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Characteristic Geometries of Distal Fine-Grained Fans Based on Mississippi Fan, Jackfork, and South Africa Studies

Arnold H. Bouma1, Daniel J. Rozman2, Donald E. Rehmer3, and Samuel K. Huisman4
1 Department of Geology and Geophysics, Texas A&M University, College Station, Texas 77843-3115
2 British Petroleum, 501 Westlake Park Blvd., Houston, Texas 77035
3 Southern Illinois University, Carbondale, Illinois 62901
4 ConocoPhillips Norge AS, Box 220, Tananger, N-4098, Norway

Coarse-grained and fine-grained deepwater fans are very different. The majority of the fans fall in between the end members, and are composed of a variety of characteristics. Coarse-grained fans are common for active margins with canyon-fed deposits exhibiting high sand/shale ratios. Deposition is often parallel to the coast with grain-size fining in a downdip direction.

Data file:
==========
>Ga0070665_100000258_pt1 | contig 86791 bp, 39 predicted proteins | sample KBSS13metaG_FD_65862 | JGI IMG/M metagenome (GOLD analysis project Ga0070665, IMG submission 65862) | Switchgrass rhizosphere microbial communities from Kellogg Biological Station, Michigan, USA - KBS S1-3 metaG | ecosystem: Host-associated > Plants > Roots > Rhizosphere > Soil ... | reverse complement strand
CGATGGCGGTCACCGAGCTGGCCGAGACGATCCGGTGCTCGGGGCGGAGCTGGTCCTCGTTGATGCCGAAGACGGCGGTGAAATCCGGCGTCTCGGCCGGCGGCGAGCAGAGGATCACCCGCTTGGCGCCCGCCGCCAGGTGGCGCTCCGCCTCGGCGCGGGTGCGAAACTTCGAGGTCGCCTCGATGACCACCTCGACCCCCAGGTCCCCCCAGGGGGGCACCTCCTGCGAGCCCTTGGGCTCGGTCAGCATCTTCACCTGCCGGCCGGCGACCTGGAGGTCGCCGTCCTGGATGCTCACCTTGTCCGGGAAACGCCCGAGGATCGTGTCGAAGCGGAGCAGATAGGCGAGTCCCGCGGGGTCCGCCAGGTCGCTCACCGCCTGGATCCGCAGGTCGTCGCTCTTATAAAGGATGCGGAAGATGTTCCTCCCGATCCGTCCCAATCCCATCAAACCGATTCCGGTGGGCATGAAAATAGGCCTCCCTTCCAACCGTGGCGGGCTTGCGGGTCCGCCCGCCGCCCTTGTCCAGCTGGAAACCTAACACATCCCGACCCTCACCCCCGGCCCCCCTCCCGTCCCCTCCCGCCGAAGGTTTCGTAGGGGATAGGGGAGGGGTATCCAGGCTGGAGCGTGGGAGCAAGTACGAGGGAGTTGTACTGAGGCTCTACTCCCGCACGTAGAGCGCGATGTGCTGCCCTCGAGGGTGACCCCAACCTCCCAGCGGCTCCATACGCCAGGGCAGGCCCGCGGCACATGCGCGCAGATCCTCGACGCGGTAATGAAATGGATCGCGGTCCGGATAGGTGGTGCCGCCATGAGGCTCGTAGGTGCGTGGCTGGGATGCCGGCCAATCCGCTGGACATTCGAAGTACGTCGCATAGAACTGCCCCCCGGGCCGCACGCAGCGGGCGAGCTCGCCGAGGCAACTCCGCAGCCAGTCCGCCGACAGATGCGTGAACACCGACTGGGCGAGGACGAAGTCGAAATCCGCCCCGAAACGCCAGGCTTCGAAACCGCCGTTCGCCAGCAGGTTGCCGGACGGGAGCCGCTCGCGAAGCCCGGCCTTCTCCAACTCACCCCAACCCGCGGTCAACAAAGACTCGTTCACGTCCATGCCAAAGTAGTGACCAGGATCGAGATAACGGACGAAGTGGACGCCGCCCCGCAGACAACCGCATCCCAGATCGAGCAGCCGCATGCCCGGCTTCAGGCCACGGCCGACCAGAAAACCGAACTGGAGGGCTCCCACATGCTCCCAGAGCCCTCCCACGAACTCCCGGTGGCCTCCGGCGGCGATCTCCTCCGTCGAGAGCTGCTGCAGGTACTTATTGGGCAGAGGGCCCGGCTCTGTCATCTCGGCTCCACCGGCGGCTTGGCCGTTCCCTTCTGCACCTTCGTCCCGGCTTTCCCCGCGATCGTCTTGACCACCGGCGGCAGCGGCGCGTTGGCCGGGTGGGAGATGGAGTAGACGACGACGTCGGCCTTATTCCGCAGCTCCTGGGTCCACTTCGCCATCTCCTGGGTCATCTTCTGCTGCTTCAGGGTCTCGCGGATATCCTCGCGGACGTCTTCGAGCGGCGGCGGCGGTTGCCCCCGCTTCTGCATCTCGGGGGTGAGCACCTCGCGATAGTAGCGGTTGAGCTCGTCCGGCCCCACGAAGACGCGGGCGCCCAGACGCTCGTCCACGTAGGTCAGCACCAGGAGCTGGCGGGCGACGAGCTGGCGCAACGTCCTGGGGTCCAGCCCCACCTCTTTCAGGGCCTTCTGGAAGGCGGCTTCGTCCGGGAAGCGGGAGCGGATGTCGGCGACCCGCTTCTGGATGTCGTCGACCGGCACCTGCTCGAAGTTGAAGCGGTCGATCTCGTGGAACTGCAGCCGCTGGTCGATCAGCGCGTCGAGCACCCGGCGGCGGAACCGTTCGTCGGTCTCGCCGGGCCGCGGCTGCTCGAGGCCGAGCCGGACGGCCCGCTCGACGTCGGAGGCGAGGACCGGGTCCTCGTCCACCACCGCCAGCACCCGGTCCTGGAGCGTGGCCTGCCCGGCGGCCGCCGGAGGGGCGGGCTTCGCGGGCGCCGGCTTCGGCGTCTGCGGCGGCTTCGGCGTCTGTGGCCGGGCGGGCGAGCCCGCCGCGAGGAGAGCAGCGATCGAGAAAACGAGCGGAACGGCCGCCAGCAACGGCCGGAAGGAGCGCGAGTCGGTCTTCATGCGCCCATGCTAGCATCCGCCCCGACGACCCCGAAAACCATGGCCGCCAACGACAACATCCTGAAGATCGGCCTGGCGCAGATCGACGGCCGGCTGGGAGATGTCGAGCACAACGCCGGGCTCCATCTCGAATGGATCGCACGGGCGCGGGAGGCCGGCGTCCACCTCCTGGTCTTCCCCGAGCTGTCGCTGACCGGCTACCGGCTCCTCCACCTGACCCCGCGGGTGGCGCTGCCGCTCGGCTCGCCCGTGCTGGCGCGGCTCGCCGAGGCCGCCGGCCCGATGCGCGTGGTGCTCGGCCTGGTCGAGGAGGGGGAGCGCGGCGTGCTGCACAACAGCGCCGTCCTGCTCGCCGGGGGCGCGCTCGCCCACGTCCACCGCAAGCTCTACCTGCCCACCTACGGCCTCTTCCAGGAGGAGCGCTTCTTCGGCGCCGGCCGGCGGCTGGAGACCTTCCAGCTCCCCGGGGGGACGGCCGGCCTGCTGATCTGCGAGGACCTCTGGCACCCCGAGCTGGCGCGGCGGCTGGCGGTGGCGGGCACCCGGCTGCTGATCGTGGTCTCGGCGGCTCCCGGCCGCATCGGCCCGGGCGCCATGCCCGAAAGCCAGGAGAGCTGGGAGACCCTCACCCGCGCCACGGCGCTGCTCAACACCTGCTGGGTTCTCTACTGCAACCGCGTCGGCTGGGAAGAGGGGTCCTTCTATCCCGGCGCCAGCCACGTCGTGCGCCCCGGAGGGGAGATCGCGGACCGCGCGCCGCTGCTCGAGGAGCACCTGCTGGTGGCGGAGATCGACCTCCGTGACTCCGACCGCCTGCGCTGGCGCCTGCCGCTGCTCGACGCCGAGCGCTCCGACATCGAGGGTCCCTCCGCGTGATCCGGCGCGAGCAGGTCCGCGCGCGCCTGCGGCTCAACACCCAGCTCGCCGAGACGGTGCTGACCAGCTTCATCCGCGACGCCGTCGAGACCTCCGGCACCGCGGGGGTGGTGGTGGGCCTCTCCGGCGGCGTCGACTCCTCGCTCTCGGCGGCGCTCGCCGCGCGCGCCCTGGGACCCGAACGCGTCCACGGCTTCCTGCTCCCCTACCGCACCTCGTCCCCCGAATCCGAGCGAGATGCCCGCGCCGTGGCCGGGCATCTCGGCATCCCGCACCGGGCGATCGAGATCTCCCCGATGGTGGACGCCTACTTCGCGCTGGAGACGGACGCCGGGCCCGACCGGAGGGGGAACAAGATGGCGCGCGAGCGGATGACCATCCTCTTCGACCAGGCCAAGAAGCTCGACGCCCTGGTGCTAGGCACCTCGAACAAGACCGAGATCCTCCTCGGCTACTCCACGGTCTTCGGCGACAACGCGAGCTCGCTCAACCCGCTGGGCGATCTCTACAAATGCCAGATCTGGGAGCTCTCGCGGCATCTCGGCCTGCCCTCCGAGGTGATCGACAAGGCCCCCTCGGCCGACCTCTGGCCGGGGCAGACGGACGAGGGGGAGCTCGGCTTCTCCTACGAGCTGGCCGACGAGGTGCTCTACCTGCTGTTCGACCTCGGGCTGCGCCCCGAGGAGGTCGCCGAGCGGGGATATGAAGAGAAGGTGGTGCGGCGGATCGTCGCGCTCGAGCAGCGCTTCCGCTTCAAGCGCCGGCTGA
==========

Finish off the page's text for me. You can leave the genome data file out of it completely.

Fine-grained fans are typical for passive margins, and basically occur during lowering and low sea level. They are delta fed with density currents that tend to move downdip away from the coast. The significant amount of fine-grained sand becomes deposited at the outer fan, and exhibits gradual distal thinning. The outer fan sheet sands are oblong and onlapping onto each other, thus producing massive sand units. Distal deposits are oblong, and transition into digitized morphology and terminate rapidly. Over 80% of the input sand may travel to the outer fan. Paleocurrent data display various directions, which indicate a cyclical stacking pattern of depositional lobes that is likely below seismic resolution.

The turbidity flows gradually move part of their very fine-grained sediment above the mass of sand in transport. That upper, much lighter current moves slower than the main current, and travels farther into the basin, past the sand deposits. Subsequent deposits of very fine-grained silica deposits on the deepwater sands and on part of the basin floor make it very difficult to seismically separate the outer fan from the basin sediment. Major oil deposits may, therefore, become overlooked if outcrop studies are not integrated into seismic interpretation.


AAPG Search and Discover Article #90069©2007 GCAGS 57th Annual Convention, Corpus Christi, Texas